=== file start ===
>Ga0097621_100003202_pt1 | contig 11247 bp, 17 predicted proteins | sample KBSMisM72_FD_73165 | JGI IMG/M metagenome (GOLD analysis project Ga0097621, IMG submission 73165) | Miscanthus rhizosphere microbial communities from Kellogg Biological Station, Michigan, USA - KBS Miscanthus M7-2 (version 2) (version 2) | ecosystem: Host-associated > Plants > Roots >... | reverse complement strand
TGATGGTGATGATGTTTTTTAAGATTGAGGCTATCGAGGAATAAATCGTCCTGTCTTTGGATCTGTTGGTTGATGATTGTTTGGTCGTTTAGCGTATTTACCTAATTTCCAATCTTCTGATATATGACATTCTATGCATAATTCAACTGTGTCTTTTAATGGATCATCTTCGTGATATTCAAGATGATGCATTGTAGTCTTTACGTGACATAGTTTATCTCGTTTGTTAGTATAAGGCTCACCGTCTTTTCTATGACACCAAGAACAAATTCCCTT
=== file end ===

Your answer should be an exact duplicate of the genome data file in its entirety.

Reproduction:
>Ga0097621_100003202_pt1 | contig 11247 bp, 17 predicted proteins | sample KBSMisM72_FD_73165 | JGI IMG/M metagenome (GOLD analysis project Ga0097621, IMG submission 73165) | Miscanthus rhizosphere microbial communities from Kellogg Biological Station, Michigan, USA - KBS Miscanthus M7-2 (version 2) (version 2) | ecosystem: Host-associated > Plants > Roots >... | reverse complement strand
TGATGGTGATGATGTTTTTTAAGATTGAGGCTATCGAGGAATAAATCGTCCTGTCTTTGGATCTGTTGGTTGATGATTGTTTGGTCGTTTAGCGTATTTACCTAATTTCCAATCTTCTGATATATGACATTCTATGCATAATTCAACTGTGTCTTTTAATGGATCATCTTCGTGATATTCAAGATGATGCATTGTAGTCTTTACGTGACATAGTTTATCTCGTTTGTTAGTATAAGGCTCACCGTCTTTTCTATGACACCAAGAACAAATTCCCTT